The CommAlert Group recognizes the National Day for Truth and Reconciliation as a paid holiday

In June, the federal government passed legislation to make September 30th a federal statutory holiday called the National Day for Truth and Reconciliation. This day is marked to commemorate the legacy of residential schools and the profound impact they’ve had on generations of Indigenous Canadians.

While this day is a paid holiday for employees of the federal government, it is not yet recognized as a statutory holiday on the provincial level. As a First Nations company, and a member of the local business community, The CommAlert Group decided to mark the day as a paid holiday for its employees.

“It is imperative to set this day apart and use it to honour those people impacted, past and present, by residential schools, and the sixties scoop in Canada. If they are able to, I want to encourage my colleagues and other leaders in business to do the same within their organizations,” said Tim Carwell, President of The CommAlert Group and citizen of Beaver First Nation. 

The CommAlert Group has encouraged their employees to use the National Day of Truth and Reconciliation to reflect. An email to employees suggested they take time to engage in personal acts of reconciliation. Suggestions included learning more about residential schools, Indigenous history, and supporting Indigenous artists and businesses.

Carwell also purchased orange shirts for his team from Cold Lake 1st nations Treaty 6 artist and order of Canada recipient Alex Javier’s family and encouraged them to post photos of them wearing them on September 30th, Orange Shirt Day.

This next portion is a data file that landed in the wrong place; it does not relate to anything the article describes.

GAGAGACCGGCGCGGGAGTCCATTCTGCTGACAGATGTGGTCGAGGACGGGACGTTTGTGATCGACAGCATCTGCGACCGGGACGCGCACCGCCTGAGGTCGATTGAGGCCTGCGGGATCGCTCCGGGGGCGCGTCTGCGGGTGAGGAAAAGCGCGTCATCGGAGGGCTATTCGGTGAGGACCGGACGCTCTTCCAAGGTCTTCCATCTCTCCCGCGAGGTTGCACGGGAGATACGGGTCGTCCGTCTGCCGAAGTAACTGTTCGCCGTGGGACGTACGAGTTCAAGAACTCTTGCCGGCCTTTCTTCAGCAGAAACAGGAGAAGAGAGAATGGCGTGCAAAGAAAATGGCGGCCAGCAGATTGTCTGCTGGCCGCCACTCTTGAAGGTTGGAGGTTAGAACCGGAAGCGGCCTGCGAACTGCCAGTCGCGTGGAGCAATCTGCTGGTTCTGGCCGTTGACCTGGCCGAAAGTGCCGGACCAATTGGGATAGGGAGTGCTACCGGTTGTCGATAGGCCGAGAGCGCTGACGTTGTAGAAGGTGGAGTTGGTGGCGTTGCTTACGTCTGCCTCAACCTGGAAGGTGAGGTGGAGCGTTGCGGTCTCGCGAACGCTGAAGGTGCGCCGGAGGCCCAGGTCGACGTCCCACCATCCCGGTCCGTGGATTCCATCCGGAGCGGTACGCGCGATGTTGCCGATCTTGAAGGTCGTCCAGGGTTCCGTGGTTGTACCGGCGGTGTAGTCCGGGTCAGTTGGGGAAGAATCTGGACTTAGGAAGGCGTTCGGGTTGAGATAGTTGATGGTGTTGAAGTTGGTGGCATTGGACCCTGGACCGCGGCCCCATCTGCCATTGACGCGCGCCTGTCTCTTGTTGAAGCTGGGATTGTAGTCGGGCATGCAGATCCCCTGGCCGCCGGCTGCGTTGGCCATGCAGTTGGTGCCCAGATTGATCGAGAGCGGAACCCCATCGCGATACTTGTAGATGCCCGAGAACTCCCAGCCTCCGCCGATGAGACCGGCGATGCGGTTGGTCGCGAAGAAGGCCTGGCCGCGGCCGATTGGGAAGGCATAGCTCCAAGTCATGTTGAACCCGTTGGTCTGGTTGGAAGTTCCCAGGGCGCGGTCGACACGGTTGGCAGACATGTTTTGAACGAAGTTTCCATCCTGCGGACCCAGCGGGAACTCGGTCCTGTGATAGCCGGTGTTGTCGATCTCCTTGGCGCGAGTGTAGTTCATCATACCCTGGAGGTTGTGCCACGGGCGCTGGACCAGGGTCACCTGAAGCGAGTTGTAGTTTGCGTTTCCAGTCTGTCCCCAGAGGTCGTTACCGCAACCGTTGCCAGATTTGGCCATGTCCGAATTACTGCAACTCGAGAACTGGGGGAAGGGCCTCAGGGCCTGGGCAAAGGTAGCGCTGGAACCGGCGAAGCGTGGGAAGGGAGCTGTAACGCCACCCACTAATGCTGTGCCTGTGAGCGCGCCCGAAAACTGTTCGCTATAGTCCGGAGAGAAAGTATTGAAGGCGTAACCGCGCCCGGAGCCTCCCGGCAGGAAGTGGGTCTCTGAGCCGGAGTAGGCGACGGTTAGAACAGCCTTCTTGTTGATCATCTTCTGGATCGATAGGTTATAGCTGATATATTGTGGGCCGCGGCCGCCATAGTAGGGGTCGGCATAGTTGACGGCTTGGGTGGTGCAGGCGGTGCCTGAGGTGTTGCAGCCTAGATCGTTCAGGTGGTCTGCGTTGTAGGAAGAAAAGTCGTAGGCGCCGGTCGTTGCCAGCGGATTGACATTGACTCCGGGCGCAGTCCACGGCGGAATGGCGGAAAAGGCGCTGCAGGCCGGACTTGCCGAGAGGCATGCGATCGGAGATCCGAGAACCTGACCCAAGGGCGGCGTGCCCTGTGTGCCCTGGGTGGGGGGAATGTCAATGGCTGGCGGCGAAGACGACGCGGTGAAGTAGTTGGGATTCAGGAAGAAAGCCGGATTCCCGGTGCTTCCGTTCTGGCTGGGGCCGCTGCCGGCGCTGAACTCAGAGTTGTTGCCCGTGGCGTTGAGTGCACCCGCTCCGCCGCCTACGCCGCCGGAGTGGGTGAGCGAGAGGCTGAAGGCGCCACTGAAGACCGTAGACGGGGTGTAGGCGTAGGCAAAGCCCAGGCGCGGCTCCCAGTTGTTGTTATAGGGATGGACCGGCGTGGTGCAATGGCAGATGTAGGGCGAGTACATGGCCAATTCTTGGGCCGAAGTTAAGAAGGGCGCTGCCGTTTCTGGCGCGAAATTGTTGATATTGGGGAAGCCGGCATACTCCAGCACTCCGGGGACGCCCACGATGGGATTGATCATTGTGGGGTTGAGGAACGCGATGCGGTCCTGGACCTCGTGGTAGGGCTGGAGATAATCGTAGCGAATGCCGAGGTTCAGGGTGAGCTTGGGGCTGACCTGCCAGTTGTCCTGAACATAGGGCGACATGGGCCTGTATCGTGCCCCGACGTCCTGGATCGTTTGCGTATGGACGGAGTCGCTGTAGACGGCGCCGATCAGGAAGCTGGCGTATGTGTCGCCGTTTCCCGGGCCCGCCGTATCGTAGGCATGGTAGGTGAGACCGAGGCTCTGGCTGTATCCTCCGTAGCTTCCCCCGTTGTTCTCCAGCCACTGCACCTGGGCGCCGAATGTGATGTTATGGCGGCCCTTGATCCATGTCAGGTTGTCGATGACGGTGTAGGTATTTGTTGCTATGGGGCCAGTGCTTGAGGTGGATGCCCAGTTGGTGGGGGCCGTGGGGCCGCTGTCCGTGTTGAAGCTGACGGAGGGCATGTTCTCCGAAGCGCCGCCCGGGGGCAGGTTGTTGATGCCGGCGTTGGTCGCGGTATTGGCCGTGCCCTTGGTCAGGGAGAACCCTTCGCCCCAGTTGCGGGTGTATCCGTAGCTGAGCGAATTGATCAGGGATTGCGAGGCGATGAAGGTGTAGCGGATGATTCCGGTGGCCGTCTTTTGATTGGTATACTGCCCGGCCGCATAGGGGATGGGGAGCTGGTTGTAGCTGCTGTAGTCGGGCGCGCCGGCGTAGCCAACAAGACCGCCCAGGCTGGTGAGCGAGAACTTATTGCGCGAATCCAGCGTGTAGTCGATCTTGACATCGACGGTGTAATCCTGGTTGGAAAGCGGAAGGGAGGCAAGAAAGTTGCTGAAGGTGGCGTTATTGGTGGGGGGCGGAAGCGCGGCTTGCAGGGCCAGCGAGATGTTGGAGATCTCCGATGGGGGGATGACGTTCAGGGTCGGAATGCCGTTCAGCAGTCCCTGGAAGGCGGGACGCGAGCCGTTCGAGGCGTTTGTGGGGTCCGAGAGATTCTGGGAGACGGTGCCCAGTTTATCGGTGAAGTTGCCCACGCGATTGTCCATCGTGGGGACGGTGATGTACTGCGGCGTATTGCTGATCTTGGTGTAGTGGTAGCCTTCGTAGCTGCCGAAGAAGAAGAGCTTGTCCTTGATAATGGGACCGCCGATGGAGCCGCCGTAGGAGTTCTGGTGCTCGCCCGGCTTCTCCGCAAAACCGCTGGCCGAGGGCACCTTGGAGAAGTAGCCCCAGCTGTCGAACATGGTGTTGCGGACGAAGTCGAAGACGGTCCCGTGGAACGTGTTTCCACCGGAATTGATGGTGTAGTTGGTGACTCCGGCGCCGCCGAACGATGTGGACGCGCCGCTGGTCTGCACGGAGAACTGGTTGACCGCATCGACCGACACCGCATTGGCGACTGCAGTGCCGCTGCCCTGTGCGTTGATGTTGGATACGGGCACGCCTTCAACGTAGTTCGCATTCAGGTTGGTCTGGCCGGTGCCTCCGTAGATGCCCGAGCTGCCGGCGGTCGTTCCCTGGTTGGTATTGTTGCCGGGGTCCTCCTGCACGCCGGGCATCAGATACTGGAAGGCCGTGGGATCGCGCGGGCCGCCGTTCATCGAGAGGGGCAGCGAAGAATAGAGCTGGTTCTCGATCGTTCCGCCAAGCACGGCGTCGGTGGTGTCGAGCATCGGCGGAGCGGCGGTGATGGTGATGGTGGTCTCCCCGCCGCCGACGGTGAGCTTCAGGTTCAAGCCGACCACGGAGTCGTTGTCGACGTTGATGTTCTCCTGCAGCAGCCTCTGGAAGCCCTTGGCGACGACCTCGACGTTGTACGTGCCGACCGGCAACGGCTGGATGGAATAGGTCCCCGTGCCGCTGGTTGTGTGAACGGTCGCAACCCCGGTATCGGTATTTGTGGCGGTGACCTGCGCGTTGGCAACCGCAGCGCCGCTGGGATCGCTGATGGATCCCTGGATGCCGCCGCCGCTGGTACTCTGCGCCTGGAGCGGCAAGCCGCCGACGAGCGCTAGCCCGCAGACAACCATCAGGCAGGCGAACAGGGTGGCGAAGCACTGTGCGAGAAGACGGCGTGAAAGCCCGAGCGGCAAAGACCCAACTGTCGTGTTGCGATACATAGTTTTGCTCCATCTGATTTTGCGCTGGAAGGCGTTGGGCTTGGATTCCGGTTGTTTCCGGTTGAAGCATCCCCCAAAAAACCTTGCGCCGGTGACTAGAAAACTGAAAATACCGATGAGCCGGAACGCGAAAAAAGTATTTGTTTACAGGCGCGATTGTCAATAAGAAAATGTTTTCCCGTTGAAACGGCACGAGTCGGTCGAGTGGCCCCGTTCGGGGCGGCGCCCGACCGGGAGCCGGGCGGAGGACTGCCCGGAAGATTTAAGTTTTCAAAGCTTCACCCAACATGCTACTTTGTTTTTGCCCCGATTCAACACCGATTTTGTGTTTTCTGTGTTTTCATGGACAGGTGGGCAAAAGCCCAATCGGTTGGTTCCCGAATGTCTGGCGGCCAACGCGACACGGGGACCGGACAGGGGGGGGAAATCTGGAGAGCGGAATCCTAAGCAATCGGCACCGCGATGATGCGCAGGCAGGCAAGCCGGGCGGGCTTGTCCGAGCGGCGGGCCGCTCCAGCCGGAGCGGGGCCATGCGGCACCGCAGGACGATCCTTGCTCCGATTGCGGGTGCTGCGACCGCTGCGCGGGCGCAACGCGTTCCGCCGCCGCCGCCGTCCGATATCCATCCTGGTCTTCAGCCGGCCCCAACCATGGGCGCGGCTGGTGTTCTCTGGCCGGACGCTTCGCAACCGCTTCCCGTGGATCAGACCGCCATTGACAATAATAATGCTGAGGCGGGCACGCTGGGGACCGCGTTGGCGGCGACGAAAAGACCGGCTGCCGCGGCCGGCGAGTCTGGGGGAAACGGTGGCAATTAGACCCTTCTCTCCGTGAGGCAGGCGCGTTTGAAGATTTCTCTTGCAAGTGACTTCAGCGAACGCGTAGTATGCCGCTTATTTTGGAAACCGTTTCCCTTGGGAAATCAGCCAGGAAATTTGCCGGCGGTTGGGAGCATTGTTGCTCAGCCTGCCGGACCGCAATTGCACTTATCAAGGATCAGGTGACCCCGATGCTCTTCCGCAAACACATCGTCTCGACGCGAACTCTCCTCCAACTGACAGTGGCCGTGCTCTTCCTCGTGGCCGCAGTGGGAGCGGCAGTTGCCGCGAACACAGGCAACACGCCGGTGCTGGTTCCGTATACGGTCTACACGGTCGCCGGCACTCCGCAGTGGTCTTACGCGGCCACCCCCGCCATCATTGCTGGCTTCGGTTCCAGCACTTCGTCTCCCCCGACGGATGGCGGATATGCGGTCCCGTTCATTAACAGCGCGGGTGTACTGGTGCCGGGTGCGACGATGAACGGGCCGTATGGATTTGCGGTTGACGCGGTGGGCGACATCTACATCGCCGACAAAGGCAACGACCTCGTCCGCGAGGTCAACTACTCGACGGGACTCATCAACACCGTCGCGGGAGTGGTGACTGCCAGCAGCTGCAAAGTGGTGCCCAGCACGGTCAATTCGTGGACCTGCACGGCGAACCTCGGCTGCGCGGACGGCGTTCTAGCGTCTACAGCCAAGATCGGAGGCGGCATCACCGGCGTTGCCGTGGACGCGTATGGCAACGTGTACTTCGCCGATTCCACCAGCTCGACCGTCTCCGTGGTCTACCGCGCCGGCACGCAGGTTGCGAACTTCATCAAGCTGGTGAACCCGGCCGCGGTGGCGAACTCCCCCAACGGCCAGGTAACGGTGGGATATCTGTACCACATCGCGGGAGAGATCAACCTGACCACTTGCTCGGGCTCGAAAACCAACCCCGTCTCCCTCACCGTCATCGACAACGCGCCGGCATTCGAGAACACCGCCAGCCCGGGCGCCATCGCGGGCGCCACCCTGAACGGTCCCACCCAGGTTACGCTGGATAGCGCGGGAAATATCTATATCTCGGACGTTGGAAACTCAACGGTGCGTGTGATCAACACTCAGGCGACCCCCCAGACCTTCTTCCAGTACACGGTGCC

“If you’re a leader in our communities and an ally, I encourage you to be intentional about this new national holiday,” said Carwell. “Give your staff a paid day off if you’re able to, wear your orange shirts on September 30th, and share them on social media. Take the time to listen and learn from Indigenous stories, especially from elders, and think about what truth and reconciliation really means.”

The discovery of 215 unmarked graves at the Kamloops Indian Residential School this spring brought to light the horrors of residential schools in Canada. This initial discovery led to many others across Canada, uncovering thousands more and counting.  

As a result of these discoveries, the impact of residential schools has rippled throughout the country. It has been triggering for residential school survivors and their families. However, it has also brought a new awareness to this dark part of Canadian history and has provided opportunities for allyship, truth, and healing.

“On behalf of my mother, and other survivors I would humbly ask that we take time to recognize the National Day of Truth and Reconciliation. The legacy of residential schools must never be forgotten. This day allows us to recognize it, support each other, and work together along the path of reconciliation.” 


 Photo credit: Government of British Columbia via Flickr